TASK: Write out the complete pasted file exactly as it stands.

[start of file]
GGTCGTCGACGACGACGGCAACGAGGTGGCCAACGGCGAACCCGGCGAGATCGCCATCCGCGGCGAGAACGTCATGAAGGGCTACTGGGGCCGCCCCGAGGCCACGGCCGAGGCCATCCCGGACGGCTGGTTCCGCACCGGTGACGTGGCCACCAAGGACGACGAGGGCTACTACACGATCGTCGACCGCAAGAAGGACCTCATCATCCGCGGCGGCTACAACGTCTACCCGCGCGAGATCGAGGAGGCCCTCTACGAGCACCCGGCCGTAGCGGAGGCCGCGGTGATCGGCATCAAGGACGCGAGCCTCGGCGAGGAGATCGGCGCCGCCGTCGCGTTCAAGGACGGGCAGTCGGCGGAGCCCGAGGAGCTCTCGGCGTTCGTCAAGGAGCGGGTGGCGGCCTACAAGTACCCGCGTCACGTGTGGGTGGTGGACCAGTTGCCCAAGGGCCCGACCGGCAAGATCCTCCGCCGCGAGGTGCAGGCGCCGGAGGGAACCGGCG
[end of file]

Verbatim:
GGTCGTCGACGACGACGGCAACGAGGTGGCCAACGGCGAACCCGGCGAGATCGCCATCCGCGGCGAGAACGTCATGAAGGGCTACTGGGGCCGCCCCGAGGCCACGGCCGAGGCCATCCCGGACGGCTGGTTCCGCACCGGTGACGTGGCCACCAAGGACGACGAGGGCTACTACACGATCGTCGACCGCAAGAAGGACCTCATCATCCGCGGCGGCTACAACGTCTACCCGCGCGAGATCGAGGAGGCCCTCTACGAGCACCCGGCCGTAGCGGAGGCCGCGGTGATCGGCATCAAGGACGCGAGCCTCGGCGAGGAGATCGGCGCCGCCGTCGCGTTCAAGGACGGGCAGTCGGCGGAGCCCGAGGAGCTCTCGGCGTTCGTCAAGGAGCGGGTGGCGGCCTACAAGTACCCGCGTCACGTGTGGGTGGTGGACCAGTTGCCCAAGGGCCCGACCGGCAAGATCCTCCGCCGCGAGGTGCAGGCGCCGGAGGGAACCGGCG